Role of estrogen related receptor beta (ESRRB) in DFN35B hearing impairment and dental decay
1 Department of Oral Biology, 614 Salk Hall, School of Dental Medicine, University of Pittsburgh, 3501 Terrace Street, 15261 Pittsburgh, PA, USA
2 Department of Medical Biology, School of Medicine, Karadeniz Technical University, Trabzon, Turkey
3 DNA Laboratory of Child Neurology, Charles University 2nd Medical School and University Hospital Motol, Prague, Czech Republic
4 Department of Pediatric Dentistry, Nihon University School of Dentistry, Matsudo, Chiba, Japan
5 Department of Pedodontics, Medipol Istanbul University, Istanbul, Turkey
6 Clinical Research Unit, Fluminense Federal University, Niterói, RJ, Brazil
7 National Institute of Metrology, Quality and Technology (INMETRO), Duque de Caxias, RJ, Brazil
8 Department of Specific Formation, School of Dentistry, Fluminense Federal University, Nova Friburgo, RJ, Brazil
9 Department of Pediatric Dentistry and Orthodontics, Federal University of Rio de Janeiro, Rio de Janeiro, RJ, Brazil
10 Veiga de Almeida University, Rio de Janeiro, RJ, Brazil
11 Discipline of Cariology, School of Dentistry, Salgado de Oliveira University, Niterói, RJ, Brazil
12 Department of Pedodontics, Istanbul University, Istanbul, Turkey
13 ECLAMC (Latin American Collaborative Study of Congenital Malformations) at CEMIC (Center for Medical Education and Clinical Research), Buenos Aires, Argentina
14 ECLAMC at INAGEMP-CNPq (National Institute of Population Medical Genetics) at Department of Genetics, Oswaldo Cruz Foundation, Rio de Janeiro, Brazil
15 ECLAMC at Hospital de Area, El Bolson, RN, Argentina
16 ECLAMC at INAGEMP-CNPq (National Institute of Population Medical Genetics) at Department of Genetics, Institute of Biology, Center of Health Sciences, Federal University of Rio de Janeiro, Rio de Janeiro, RJ, Brazil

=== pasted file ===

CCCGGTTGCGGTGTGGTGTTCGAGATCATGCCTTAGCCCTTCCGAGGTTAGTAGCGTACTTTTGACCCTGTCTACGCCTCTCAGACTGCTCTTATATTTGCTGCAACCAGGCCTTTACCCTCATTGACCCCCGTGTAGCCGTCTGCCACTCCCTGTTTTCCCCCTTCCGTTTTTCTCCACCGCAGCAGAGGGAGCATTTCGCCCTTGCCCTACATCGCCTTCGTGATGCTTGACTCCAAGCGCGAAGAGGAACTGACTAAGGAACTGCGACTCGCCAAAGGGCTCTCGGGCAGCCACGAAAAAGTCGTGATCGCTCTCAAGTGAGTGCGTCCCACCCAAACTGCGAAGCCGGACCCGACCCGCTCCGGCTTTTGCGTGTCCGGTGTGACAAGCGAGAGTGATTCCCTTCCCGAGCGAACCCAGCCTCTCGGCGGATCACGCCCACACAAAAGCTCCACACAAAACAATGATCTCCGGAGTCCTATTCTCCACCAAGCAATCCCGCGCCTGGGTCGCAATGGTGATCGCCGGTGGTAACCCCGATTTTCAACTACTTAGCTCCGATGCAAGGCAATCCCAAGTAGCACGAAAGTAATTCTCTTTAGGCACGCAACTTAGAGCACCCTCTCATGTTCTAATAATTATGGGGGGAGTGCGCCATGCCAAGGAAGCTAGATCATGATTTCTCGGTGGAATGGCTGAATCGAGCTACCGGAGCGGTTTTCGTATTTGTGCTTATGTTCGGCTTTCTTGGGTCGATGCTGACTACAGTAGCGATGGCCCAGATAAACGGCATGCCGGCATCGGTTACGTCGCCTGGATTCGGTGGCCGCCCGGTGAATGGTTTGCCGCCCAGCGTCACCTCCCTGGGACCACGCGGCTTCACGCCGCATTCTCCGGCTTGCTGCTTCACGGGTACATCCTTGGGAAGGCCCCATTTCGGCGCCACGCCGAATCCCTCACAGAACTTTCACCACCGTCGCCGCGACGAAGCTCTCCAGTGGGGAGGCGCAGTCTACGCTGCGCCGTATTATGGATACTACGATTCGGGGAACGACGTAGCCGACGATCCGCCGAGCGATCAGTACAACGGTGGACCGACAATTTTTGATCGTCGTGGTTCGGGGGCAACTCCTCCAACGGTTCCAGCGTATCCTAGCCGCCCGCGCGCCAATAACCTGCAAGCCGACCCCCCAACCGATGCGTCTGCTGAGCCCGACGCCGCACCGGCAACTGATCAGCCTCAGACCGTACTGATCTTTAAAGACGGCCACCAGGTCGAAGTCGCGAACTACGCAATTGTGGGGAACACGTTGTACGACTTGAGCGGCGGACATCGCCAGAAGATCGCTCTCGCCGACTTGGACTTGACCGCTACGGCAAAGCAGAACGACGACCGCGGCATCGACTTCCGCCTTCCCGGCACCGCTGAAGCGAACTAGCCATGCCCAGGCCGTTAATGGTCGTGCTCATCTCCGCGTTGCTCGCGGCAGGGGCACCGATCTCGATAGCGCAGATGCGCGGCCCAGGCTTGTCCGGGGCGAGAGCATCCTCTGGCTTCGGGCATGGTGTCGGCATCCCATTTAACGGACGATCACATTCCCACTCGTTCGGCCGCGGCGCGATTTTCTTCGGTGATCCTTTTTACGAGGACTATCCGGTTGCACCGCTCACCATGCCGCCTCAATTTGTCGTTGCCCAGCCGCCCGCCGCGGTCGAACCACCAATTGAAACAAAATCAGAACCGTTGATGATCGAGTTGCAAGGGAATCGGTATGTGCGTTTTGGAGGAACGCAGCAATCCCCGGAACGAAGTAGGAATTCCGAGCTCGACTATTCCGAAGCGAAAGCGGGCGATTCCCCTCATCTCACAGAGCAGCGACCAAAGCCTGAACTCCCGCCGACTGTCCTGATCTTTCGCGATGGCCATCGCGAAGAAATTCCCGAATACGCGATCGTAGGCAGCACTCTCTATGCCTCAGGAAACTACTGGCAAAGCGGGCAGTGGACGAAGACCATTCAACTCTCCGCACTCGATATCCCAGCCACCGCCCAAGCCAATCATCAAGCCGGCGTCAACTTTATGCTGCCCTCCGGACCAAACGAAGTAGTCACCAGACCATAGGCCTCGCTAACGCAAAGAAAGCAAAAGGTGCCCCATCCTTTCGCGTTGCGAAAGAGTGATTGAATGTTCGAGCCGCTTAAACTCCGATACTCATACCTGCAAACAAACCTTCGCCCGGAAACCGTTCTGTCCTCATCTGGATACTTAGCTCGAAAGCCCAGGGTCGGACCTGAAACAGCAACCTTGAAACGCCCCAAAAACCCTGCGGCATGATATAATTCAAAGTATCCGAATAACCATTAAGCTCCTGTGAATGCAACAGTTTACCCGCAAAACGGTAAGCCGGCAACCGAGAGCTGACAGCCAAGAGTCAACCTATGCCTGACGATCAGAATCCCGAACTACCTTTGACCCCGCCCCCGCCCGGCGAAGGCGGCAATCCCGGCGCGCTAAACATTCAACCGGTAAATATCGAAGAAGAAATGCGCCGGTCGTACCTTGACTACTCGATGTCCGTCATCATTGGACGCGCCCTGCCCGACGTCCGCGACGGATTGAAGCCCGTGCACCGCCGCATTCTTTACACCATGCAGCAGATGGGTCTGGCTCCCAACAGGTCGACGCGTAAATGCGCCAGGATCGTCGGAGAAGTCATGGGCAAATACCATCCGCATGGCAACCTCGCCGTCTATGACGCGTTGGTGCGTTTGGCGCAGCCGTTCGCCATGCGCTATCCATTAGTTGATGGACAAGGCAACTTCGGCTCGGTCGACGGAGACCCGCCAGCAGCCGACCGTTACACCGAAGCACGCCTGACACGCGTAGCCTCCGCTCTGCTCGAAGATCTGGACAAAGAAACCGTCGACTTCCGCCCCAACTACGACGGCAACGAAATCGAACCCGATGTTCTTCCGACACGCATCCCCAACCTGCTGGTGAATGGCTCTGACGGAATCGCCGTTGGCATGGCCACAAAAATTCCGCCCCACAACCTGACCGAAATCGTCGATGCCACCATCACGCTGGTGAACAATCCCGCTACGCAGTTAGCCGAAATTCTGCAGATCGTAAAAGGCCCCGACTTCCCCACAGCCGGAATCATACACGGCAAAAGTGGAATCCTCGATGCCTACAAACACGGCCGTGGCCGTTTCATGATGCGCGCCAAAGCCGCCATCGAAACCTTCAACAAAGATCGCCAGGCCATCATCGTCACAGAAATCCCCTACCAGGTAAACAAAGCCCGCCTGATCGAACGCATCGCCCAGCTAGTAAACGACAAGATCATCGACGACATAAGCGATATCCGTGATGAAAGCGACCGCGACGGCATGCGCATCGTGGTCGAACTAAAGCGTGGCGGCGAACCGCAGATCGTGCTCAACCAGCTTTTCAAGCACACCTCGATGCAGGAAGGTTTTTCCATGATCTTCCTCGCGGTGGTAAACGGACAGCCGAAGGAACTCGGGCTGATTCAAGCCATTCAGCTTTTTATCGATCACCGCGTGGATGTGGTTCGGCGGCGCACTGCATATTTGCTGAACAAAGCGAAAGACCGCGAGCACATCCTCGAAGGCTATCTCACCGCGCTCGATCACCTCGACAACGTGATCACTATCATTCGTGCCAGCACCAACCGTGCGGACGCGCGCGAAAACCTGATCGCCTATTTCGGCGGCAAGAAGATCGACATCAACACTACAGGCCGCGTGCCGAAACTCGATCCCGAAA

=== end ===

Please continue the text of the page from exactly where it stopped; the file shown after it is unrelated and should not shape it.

17 Department of Comprehensive Care, Restorative Dentistry and Endodontics, School of Dental Medicine, the University of Pittsburgh, Pittsburgh, PA, USA
18 Department of Microbiology and Molecular Genetics, School of Medicine, The University of Pittsburgh, Pittsburgh, PA, USA
BMC Medical Genetics 2014, 15:81 doi:10.1186/1471-2350-15-81Published: 15 July 2014
Congenital forms of hearing impairment can be caused by mutations in the estrogen related receptor beta (ESRRB) gene. Our initial linkage studies suggested the ESRRB locus is linked to high caries experience in humans.
We tested for association between the ESRRB locus and dental caries in 1,731 subjects, if ESRRB was expressed in whole saliva, if ESRRB was associated with the microhardness of the dental enamel, and if ESRRB was expressed during enamel development of mice.
Two families with recessive ESRRB mutations and DFNB35 hearing impairment showed more extensive dental destruction by caries. Expression levels of ESRRB in whole saliva samples showed differences depending on sex and dental caries experience.
The common etiology of dental caries and hearing impairment provides a venue to assist in the identification of individuals at risk to either condition and provides options for the development of new caries prevention strategies, if the associated ESRRB genetic variants are correlated with efficacy.